*UPDATE*: Carl Sjogreen, the lead of the platform PM team, commented below that positive changes are coming. All of us should hope he and his team succeeds!
Using the Facebook API is the one of the worst experiences as a developer I have ever had. This past week has been a real trial, and a true challenge to keep my energy and spirits up so that I remain efficient.
Whew, that’s off my chest. Let me stop with the bashing, and try to digest down what they are doing wrong in an effort to try and be constructive rather than purely inflammatory.
When you document your API, you have to at a minimum do the following:
- Define each method
- For each method, define inputs
- For each method, define outputs
- Describe the possible values for every input
- Detail possible error responses
- Detail how configurations outside the scope of the API call may affect your code.
- Performance limitations (rate limiting in the case of Facebook)
Facebook fails to come through on all of these points, even #1
I was trying to find some part of the documentation that would describe all Facebook-created dialogs that I can use, because I wanted to show a ‘friend finder’ equivalent to what is natively available in Facebook, but on my own website. I find FB.ui (a ‘Core Method’), look over the documentation for that method, which I see takes an argument called … ‘method’. Ok, fine, so FB.ui must actually be a class or package and not a method, but whatever. I’m already confused a little but no biggie.
So once I take a look to see what’s available in FB.ui…there are only two methods stream.publish and stream.share! That’s not much.
I back up to the parent of FB.ui (‘Core Methods’), click around every link I find there, do google searches, and look through the developer forum, but find no more UI-related methods.
I freaking knew it.
Anyway, I then zero in on fbml.dialog, because I vaguely know FBML has a lot of predefined tags made by Facebook that I could use to make my own UI. So I turn to the FBML documentation. The main page says this along the top now:
Note: We do not recommend FBML for new developers. If you aren’t already using FBML, you should instead implement your application within an
We will stop allowing new FBML applications, but will continue to support existing FBML tabs and applications. Instead, we recommend using IFrames.
But this is just a roadmap, and moreover, it’s the dubious Facebook roadmap. I decide I won’t worry about it, and try to figure out how to use fbml.dialog on my own. I know the only other option left for me is to post on the developer forums, but just the thought of doing so leaves me despondent.
In closing on documentation, searchability is terrible, navigation is terrible, the content is extremely thin and often wrong, and the developer forums are a wasteland of frustration.
If I’m going to use an API, I have to test it first, right? This is even more important with the Facebook API(s), since the documentation is so poor and the amount of issues you encounter with almost any API call ensures the only way to really know what the Facebook API will do is to simply use it.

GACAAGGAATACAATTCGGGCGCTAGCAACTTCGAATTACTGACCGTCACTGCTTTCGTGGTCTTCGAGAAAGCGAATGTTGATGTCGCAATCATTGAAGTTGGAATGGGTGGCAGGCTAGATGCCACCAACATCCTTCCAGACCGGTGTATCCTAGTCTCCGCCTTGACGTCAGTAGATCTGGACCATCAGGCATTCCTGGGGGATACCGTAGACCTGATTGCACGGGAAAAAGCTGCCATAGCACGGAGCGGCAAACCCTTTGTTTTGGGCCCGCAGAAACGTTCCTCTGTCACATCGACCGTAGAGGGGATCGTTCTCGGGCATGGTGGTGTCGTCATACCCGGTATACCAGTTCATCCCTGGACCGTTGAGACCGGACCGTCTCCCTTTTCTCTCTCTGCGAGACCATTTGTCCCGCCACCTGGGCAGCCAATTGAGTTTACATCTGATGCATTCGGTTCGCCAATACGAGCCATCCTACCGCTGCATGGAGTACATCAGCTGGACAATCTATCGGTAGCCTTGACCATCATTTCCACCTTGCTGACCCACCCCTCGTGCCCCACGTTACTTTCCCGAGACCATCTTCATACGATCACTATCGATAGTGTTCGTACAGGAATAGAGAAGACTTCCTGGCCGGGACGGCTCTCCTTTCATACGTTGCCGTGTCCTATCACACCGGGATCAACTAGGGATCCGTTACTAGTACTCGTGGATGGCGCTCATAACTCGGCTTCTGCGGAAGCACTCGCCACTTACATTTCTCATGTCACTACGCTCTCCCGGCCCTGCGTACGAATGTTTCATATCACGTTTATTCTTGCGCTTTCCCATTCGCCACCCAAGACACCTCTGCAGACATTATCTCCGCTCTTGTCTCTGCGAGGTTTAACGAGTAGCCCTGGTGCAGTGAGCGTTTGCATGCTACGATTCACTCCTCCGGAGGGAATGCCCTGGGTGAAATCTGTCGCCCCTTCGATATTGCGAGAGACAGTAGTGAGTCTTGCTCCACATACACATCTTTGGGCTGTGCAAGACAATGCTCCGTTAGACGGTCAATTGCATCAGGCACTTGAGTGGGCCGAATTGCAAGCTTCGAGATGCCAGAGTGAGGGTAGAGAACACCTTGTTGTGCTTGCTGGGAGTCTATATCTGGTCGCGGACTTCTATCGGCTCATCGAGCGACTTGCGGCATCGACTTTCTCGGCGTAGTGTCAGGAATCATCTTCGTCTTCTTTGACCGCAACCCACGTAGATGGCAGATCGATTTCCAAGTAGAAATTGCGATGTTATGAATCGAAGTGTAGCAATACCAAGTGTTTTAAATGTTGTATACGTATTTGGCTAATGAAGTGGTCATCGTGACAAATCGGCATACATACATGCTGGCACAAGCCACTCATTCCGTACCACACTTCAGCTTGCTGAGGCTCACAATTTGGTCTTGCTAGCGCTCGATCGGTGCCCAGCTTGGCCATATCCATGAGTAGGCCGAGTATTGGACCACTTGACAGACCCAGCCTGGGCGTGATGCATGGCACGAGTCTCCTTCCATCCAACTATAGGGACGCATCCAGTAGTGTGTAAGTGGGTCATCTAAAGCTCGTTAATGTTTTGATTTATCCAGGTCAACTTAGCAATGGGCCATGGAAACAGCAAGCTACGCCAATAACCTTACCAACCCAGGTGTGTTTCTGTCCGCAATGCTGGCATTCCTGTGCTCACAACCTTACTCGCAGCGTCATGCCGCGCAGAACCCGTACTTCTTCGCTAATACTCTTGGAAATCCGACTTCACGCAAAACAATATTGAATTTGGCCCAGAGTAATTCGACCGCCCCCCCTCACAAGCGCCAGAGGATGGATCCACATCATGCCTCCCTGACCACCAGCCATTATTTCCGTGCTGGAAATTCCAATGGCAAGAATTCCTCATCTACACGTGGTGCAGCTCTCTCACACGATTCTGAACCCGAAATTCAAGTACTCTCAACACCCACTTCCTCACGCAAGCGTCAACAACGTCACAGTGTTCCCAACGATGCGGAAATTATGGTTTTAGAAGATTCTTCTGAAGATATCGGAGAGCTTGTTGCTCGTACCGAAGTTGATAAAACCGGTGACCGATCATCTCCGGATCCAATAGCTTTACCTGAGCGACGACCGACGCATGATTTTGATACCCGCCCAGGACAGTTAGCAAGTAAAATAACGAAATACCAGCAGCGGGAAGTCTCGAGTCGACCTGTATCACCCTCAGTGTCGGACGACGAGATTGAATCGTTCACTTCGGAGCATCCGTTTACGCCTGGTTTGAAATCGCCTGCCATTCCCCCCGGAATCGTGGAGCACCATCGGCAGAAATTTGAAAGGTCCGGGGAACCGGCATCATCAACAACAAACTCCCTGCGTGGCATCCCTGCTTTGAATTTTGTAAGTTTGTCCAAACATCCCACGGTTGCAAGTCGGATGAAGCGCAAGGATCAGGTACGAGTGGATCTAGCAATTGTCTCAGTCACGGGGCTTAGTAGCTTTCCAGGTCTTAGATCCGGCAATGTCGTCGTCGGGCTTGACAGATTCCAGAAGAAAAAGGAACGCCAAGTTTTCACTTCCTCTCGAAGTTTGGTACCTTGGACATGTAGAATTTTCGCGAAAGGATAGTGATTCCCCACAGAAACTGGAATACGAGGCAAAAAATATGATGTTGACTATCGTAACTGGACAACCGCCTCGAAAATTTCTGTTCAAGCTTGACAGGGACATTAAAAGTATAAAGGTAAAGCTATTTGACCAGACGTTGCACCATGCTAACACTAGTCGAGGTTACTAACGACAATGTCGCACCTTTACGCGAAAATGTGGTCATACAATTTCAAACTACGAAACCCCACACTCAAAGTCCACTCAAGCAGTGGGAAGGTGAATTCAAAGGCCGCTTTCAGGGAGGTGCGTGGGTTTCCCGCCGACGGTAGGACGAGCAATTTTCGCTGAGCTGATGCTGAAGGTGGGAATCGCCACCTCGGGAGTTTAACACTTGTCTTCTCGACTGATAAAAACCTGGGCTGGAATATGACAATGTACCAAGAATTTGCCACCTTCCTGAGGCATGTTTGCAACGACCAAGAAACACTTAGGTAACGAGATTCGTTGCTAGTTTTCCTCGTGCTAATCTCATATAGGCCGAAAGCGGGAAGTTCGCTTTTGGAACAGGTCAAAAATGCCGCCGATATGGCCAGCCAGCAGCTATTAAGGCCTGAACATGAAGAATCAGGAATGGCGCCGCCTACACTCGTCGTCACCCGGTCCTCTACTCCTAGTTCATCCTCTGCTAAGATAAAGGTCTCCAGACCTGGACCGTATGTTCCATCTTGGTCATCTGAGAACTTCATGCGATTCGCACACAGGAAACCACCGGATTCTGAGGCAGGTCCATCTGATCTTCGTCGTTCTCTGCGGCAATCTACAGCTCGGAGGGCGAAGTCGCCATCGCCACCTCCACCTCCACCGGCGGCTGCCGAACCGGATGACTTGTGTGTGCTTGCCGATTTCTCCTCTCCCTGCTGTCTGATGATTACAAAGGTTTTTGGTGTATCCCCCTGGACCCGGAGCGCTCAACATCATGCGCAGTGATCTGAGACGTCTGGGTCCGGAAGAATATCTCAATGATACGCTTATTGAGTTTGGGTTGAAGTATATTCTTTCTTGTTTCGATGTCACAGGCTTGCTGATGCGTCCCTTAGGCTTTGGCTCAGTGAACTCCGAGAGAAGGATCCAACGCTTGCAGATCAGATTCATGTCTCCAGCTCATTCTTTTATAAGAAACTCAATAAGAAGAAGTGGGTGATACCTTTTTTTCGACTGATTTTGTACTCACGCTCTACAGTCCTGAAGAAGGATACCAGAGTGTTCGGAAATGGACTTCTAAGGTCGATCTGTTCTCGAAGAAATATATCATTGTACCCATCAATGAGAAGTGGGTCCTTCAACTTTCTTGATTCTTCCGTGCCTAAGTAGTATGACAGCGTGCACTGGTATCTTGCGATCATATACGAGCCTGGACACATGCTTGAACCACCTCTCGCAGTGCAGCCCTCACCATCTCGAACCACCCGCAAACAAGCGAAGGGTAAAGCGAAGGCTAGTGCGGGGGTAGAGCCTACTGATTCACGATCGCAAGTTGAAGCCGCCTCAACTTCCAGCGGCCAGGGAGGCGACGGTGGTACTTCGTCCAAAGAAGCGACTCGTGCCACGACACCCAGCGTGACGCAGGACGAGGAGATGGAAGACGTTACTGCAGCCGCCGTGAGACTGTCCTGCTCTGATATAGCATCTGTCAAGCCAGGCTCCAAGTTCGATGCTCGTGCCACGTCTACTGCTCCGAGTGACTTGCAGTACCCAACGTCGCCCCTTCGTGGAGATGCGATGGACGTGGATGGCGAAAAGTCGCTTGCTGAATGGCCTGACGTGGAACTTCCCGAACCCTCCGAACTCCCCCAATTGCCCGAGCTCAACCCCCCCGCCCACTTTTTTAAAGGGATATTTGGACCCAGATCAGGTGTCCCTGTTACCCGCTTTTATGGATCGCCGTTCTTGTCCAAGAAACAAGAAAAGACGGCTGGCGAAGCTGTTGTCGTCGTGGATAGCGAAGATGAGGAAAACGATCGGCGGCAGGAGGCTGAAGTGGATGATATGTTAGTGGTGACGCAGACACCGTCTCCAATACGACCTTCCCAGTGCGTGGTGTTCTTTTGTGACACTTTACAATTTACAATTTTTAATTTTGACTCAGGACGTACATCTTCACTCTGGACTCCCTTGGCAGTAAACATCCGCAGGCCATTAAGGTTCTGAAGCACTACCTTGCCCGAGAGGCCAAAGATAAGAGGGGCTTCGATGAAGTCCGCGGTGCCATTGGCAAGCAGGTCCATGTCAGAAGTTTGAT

Well, what if there were an API call that only worked with production code? That’s pretty limiting, especially in the face of all the other Facebook issues. It’s a bit chicken-and-egg to have to have production code act as your testbed, wouldn’t you say?
Well, unfortunately, any API call that has to do with the dashboard is subject to this limitation.
Side rant: what is the dashboard? Good luck finding a generic description in the API documentation as to what it is. You have to sift though forum posts and blog posts by Facebook to infer that the dashboard is an end-user’s left navigation. That’s the ‘dashboard’. I’d call it a left nav but hey, Dashboard sounds better, right?
Anyway, you can see all dashboard API methods here if you scroll down. Oh but by the way, don’t use publishActivity. From scraping the forums for hours for anything related to the dashboard, I can tell you it doesn’t work because other users have already been burned by using just the documentation.
Back to testability. I tried out dashboard.addNews, which should make a news item show up in my stream … according to the documentation (are you starting to feel a description in the docs don’t count for a lot?). Here is the relevant description of dashboard.addNews:
Calling this method appends the news items included in this call to the news stream. Facebook displays up to two news items (either personal, global, or both) at a time for a given application, starting from the two most recently added.
Great! Just what I needed. So I take the time to create a test application, create test users, and use dashboard.addNews successfully–at least, as far as the response of the API call is concerned. But when I check the test user’s account, there is strangely no news showing for the application. So back to the developer forums to look for similiar problems.
I find this post, which seems to imply the application must be bookmarked and submitted to the directory–or doesn’t require being in the directory depending on which user you believe in the post. Also, this bug referenced in the forums simple says that ‘sandboxed’ applications can not be used with the dashboard, so I made sure that my application was not configured as sandboxed (which makes no sense for a test application but you do what you gotta do).
I found a few other forum posts talking about bookmarking, so I tried that out first when debugging. But apparently the way you bookmark applications recently changed, confusing me a while how I was supposed to do this. Long story short is, I got my application bookmarked, and if you can imagine, addNews still didn’t work.